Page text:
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After Manchester YWCA tragedy, child visitation centers eye security
They include staggered arrival and departure times for parents, separate building entrances for parents, collaboration with local police, and metal detectors.
Police officer present
The supervised parent must empty all pockets and undergo a scan by a hand-held metal detector operated by a police officer.
The goal is to ensure the parents do not run into each other while on the property.
A police officer is on the premises at all times, outside in a hallway and is no more than 22 to 25 steps from the visiting, Flaherty said.
‘A big balance’
Phil Wyzik, executive director of Monadnock Family Services, which operates All R Kids Supervised Visitation Center in Jaffrey, said its procedures are similar to those at the Manchester YWCA.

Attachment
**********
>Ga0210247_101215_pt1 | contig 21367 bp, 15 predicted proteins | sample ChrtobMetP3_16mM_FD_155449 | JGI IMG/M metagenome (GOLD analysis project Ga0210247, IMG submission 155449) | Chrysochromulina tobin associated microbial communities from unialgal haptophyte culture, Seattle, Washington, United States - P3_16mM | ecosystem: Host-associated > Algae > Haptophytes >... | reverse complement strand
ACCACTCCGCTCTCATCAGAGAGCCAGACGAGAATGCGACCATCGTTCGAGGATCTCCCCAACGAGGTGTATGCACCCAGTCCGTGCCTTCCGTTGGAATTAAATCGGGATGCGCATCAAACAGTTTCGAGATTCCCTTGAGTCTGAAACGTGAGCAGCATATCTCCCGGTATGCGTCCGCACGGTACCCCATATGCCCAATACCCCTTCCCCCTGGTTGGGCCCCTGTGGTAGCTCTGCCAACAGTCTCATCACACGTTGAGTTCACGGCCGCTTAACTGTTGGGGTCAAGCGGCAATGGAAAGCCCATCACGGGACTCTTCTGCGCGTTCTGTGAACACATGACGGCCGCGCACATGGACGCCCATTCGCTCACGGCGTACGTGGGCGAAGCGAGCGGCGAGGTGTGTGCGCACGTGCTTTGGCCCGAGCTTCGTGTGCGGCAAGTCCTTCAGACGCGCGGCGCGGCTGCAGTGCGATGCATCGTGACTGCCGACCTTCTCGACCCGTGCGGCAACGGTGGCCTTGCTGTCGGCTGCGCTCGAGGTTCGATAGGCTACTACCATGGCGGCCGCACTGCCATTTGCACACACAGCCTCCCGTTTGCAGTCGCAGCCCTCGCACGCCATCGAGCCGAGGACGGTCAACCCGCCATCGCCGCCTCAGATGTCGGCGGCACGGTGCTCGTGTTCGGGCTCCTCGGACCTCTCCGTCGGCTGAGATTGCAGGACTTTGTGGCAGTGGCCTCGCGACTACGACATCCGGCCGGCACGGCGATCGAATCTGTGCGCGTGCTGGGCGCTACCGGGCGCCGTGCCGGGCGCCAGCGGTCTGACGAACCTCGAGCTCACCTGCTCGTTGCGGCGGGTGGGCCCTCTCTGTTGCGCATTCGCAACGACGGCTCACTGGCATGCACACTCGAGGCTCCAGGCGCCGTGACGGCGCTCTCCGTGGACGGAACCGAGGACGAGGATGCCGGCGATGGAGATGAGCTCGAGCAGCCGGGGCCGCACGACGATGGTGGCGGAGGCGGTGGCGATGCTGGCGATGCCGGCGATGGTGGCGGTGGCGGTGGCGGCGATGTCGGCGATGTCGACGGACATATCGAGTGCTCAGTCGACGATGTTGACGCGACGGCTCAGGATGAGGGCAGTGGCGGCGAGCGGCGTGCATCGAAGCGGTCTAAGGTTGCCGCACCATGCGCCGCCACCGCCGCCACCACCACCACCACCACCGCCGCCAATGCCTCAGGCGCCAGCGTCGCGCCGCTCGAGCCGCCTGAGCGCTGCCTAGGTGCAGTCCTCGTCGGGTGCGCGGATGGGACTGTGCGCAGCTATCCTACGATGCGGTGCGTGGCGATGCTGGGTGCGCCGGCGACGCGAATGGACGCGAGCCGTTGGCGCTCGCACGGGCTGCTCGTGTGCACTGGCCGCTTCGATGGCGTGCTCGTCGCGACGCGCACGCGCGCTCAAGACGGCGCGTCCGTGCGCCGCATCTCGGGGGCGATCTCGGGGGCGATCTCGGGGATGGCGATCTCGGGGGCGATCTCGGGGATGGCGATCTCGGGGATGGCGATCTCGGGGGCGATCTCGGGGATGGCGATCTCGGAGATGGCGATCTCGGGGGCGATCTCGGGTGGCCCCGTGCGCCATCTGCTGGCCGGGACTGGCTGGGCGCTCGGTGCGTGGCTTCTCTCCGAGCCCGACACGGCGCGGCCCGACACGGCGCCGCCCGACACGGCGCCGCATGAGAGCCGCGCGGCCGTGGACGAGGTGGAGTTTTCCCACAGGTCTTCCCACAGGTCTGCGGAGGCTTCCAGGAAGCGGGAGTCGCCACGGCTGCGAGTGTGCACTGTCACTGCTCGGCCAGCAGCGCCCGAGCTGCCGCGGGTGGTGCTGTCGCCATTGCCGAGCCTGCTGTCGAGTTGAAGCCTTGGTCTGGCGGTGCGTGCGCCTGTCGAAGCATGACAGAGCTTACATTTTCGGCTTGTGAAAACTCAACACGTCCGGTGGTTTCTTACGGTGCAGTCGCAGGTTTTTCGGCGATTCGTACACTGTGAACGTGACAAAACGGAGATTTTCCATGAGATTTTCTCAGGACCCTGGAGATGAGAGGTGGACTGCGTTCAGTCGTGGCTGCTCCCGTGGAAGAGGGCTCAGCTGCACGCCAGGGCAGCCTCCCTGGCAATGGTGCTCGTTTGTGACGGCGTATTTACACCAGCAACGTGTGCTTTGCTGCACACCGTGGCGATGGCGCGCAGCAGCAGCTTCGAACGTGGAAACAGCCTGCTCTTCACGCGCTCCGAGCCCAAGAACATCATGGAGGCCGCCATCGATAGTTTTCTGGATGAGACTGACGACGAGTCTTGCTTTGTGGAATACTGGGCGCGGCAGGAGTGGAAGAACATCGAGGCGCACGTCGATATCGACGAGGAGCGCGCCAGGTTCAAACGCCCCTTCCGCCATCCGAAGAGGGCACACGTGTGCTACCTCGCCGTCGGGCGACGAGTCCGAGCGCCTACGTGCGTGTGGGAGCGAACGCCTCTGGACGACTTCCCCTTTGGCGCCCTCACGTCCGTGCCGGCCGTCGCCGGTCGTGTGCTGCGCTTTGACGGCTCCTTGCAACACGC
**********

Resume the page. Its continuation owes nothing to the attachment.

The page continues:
“It’s a big balance of providing a secure location with the positive experience for the kid and family,” Wyzik said.
Before All R Kids opened, visitations were held at the Peterborough police station, not an ideal location for a parent/child visit, he said.
Scott Hampton, executive director of Dover-based Ending the Violence, said efforts are underway to receive federal grants to re-open a Dover center. Hampton, a psychologist who works with batterers and stresses child safety, said some centers run on a mix of federal, state, local and private donations.
Most came from grants from the federal Office on Violence Against Women; $35,000 came from the state victim assistance program.
“What centers need to do is come up with strategies for enhancing or ensuring safety,” Hampton said.
Some have off-duty police on duty. Others use security guards, Hampton said.
“There’s a lot of variability,” he said. “One thing that’s not variable is a focus on safety. They have to consider every family (using the center) as dangerous.”
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